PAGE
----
“The BluePlasma project is about making molecules from electricity that can serve as a feedstock for the chemical industry for processes where direct electrification is not possible! This ICON project is a great example of an industrial cross-sector collaboration between the chemical and the energy industry, we need many more of those since both are crucial to succeed in the energy transition. The border between chemistry and energy is slowly fading away, particularly, related to power to molecules.”Jan Mertens – Scientific Director, Research & Innovation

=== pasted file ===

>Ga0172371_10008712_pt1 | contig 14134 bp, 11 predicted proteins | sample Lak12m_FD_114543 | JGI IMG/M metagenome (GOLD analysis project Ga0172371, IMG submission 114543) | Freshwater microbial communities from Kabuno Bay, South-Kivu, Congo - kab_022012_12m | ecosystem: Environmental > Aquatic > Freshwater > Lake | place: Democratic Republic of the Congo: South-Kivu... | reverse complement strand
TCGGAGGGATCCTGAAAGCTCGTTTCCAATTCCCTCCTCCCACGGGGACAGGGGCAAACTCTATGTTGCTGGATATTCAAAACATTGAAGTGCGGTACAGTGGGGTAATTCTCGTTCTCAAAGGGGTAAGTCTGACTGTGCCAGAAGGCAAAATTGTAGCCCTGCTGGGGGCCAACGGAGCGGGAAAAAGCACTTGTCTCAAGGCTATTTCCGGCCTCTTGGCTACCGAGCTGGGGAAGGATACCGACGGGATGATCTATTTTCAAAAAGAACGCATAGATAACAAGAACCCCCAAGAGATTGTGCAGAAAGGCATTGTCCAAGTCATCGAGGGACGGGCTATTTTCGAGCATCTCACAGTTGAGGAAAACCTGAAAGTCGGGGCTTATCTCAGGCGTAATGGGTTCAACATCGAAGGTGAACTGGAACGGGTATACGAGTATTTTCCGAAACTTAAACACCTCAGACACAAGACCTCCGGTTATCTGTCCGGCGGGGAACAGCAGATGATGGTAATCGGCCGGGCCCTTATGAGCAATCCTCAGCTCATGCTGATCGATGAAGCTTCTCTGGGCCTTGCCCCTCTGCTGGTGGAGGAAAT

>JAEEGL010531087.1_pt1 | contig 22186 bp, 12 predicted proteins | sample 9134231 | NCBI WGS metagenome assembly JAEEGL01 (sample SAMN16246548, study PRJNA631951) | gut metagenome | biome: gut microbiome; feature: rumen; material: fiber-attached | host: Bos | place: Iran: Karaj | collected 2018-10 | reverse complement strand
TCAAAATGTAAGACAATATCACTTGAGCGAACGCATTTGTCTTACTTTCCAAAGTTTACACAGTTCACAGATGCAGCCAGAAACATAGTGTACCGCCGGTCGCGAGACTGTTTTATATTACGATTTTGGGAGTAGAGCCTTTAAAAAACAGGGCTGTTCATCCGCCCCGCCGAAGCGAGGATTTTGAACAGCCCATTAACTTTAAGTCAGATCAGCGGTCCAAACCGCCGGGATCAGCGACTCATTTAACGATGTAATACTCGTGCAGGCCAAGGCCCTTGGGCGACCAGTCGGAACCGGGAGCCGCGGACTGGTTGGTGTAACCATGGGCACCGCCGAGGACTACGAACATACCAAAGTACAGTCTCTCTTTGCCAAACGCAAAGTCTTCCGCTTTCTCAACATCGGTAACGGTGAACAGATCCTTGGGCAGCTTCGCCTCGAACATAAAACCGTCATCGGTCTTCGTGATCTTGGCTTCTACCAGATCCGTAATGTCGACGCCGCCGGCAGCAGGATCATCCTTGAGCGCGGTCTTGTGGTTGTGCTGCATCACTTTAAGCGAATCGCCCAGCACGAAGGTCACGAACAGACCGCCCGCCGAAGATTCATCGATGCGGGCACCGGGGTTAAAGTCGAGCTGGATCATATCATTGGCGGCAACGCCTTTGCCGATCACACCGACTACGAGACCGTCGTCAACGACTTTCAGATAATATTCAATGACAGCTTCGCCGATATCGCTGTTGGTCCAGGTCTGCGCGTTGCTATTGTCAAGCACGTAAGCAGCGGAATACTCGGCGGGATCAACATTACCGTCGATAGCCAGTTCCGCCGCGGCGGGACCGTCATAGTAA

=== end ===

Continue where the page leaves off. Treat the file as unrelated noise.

“Vopak is developing new infrastructure solutions to actively contribute to the introduction of future vital products. Therefore, we are focusing on new solutions in the areas of low-carbon and renewable hydrogen (ammonia, liquid hydrogen, LOHC), CO2, sustainable feedstocks, and long- duration energy storage. Our expertise and presence in the main industrial clusters make us well-equipped to actively contribute to the development of new supply chains for the energy and feedstocks of the future. Vopak is exploring opportunities for CO2 infrastructure in Antwerp, Houston, and Singapore together with partners. Developing CO2 infrastructure is part of our new energy strategy. With BluePlasma Vopak participates and adds value in an early stage to form the new CO2 value chains.”Chris Smout – Business Development Manager